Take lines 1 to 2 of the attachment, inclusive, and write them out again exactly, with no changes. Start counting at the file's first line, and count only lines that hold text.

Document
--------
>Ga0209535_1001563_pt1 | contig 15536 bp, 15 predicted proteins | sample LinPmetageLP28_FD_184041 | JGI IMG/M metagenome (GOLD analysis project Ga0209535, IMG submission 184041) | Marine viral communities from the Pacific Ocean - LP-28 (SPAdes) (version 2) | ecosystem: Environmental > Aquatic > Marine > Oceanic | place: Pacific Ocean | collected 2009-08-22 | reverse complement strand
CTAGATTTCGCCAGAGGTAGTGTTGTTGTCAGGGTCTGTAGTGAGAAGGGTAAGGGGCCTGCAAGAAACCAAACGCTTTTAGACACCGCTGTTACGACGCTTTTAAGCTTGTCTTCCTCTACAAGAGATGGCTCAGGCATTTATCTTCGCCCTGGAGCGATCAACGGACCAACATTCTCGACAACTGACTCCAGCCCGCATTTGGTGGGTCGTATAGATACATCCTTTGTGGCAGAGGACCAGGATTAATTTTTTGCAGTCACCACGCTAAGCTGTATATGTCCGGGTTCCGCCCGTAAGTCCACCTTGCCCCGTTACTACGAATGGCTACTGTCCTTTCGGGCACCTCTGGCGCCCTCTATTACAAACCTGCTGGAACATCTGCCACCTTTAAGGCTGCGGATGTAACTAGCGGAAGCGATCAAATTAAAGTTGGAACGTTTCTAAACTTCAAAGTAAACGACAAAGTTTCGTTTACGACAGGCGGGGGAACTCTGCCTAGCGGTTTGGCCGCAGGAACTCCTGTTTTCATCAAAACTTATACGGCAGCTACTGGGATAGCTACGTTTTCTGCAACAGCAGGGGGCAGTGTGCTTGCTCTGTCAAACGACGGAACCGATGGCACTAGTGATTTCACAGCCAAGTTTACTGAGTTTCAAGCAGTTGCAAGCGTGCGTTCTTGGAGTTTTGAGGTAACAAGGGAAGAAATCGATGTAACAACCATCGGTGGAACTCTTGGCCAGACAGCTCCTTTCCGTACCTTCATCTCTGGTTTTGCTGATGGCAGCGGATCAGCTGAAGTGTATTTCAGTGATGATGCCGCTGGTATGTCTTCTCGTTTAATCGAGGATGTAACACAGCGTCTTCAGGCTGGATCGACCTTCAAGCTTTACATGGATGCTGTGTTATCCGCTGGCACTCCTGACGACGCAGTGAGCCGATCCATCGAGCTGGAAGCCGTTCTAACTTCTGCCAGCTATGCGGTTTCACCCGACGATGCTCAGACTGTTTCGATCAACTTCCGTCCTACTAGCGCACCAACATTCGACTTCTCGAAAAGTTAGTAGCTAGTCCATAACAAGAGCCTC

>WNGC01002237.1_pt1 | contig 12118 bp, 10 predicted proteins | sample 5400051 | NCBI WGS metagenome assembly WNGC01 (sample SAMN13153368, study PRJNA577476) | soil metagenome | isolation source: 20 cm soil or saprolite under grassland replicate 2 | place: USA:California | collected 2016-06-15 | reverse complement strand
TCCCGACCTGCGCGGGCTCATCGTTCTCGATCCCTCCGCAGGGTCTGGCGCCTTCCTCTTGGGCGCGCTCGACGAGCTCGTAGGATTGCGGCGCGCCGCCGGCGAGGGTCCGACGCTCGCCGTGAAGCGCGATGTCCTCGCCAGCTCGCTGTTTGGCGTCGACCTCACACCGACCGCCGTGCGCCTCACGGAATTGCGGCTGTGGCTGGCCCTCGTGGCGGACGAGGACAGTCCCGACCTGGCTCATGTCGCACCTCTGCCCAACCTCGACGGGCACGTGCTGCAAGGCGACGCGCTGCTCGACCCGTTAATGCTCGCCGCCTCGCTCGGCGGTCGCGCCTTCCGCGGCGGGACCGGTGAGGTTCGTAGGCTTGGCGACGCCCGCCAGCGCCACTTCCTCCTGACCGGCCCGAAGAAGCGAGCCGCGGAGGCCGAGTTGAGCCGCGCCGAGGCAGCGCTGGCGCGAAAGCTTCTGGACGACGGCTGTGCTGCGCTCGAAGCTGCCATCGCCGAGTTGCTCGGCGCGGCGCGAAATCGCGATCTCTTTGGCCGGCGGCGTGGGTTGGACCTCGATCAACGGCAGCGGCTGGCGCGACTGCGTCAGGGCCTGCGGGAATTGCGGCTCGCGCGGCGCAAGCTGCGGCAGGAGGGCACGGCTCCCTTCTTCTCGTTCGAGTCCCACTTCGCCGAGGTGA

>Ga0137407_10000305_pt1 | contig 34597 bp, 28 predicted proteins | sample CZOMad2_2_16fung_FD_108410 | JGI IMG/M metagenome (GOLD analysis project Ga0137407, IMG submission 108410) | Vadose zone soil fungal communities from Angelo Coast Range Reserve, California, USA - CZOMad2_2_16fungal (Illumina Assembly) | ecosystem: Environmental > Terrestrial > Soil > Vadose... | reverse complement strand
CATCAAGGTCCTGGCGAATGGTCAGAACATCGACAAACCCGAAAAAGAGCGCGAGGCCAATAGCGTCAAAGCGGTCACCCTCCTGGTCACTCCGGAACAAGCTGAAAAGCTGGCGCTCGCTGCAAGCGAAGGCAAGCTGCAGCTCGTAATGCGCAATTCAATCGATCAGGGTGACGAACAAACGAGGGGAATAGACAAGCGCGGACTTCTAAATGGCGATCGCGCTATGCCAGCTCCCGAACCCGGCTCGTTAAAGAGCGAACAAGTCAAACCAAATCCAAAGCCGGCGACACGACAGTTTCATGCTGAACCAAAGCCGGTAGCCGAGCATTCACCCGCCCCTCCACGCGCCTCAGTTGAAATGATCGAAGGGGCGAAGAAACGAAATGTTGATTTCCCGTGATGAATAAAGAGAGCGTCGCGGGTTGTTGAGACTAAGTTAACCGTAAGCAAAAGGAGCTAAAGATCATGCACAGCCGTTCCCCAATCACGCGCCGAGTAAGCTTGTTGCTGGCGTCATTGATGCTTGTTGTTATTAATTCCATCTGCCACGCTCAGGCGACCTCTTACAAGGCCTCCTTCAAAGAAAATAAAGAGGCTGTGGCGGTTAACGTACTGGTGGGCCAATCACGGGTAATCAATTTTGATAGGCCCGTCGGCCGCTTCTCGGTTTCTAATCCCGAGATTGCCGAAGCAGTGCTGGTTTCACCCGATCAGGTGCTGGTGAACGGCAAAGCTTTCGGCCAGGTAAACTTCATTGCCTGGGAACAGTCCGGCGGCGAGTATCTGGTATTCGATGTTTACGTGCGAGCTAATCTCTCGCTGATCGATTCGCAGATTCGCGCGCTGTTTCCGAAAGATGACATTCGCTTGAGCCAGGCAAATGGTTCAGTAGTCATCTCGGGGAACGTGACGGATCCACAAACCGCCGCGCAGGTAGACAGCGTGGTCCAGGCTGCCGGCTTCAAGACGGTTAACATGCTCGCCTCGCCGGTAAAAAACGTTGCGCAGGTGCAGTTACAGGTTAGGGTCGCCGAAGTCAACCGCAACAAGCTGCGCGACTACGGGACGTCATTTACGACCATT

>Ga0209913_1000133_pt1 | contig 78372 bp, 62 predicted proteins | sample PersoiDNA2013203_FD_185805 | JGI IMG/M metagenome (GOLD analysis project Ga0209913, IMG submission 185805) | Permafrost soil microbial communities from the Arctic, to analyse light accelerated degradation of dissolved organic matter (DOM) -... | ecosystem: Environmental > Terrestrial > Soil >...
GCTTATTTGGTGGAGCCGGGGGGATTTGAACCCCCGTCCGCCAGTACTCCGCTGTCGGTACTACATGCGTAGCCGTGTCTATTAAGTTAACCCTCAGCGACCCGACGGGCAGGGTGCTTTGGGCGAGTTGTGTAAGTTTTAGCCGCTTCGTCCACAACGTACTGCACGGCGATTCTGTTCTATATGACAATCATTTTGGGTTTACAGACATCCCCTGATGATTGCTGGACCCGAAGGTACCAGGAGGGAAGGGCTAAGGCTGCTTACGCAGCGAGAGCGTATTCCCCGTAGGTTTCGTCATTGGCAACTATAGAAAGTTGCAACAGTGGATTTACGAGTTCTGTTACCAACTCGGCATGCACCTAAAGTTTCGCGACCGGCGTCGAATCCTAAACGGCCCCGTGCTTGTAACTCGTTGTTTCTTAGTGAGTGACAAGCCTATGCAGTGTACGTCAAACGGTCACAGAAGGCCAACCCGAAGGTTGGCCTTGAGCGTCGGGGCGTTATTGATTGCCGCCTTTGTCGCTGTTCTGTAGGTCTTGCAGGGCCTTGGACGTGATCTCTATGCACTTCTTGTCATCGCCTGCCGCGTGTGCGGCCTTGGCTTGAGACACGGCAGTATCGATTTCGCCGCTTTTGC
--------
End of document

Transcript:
>Ga0209535_1001563_pt1 | contig 15536 bp, 15 predicted proteins | sample LinPmetageLP28_FD_184041 | JGI IMG/M metagenome (GOLD analysis project Ga0209535, IMG submission 184041) | Marine viral communities from the Pacific Ocean - LP-28 (SPAdes) (version 2) | ecosystem: Environmental > Aquatic > Marine > Oceanic | place: Pacific Ocean | collected 2009-08-22 | reverse complement strand
CTAGATTTCGCCAGAGGTAGTGTTGTTGTCAGGGTCTGTAGTGAGAAGGGTAAGGGGCCTGCAAGAAACCAAACGCTTTTAGACACCGCTGTTACGACGCTTTTAAGCTTGTCTTCCTCTACAAGAGATGGCTCAGGCATTTATCTTCGCCCTGGAGCGATCAACGGACCAACATTCTCGACAACTGACTCCAGCCCGCATTTGGTGGGTCGTATAGATACATCCTTTGTGGCAGAGGACCAGGATTAATTTTTTGCAGTCACCACGCTAAGCTGTATATGTCCGGGTTCCGCCCGTAAGTCCACCTTGCCCCGTTACTACGAATGGCTACTGTCCTTTCGGGCACCTCTGGCGCCCTCTATTACAAACCTGCTGGAACATCTGCCACCTTTAAGGCTGCGGATGTAACTAGCGGAAGCGATCAAATTAAAGTTGGAACGTTTCTAAACTTCAAAGTAAACGACAAAGTTTCGTTTACGACAGGCGGGGGAACTCTGCCTAGCGGTTTGGCCGCAGGAACTCCTGTTTTCATCAAAACTTATACGGCAGCTACTGGGATAGCTACGTTTTCTGCAACAGCAGGGGGCAGTGTGCTTGCTCTGTCAAACGACGGAACCGATGGCACTAGTGATTTCACAGCCAAGTTTACTGAGTTTCAAGCAGTTGCAAGCGTGCGTTCTTGGAGTTTTGAGGTAACAAGGGAAGAAATCGATGTAACAACCATCGGTGGAACTCTTGGCCAGACAGCTCCTTTCCGTACCTTCATCTCTGGTTTTGCTGATGGCAGCGGATCAGCTGAAGTGTATTTCAGTGATGATGCCGCTGGTATGTCTTCTCGTTTAATCGAGGATGTAACACAGCGTCTTCAGGCTGGATCGACCTTCAAGCTTTACATGGATGCTGTGTTATCCGCTGGCACTCCTGACGACGCAGTGAGCCGATCCATCGAGCTGGAAGCCGTTCTAACTTCTGCCAGCTATGCGGTTTCACCCGACGATGCTCAGACTGTTTCGATCAACTTCCGTCCTACTAGCGCACCAACATTCGACTTCTCGAAAAGTTAGTAGCTAGTCCATAACAAGAGCCTC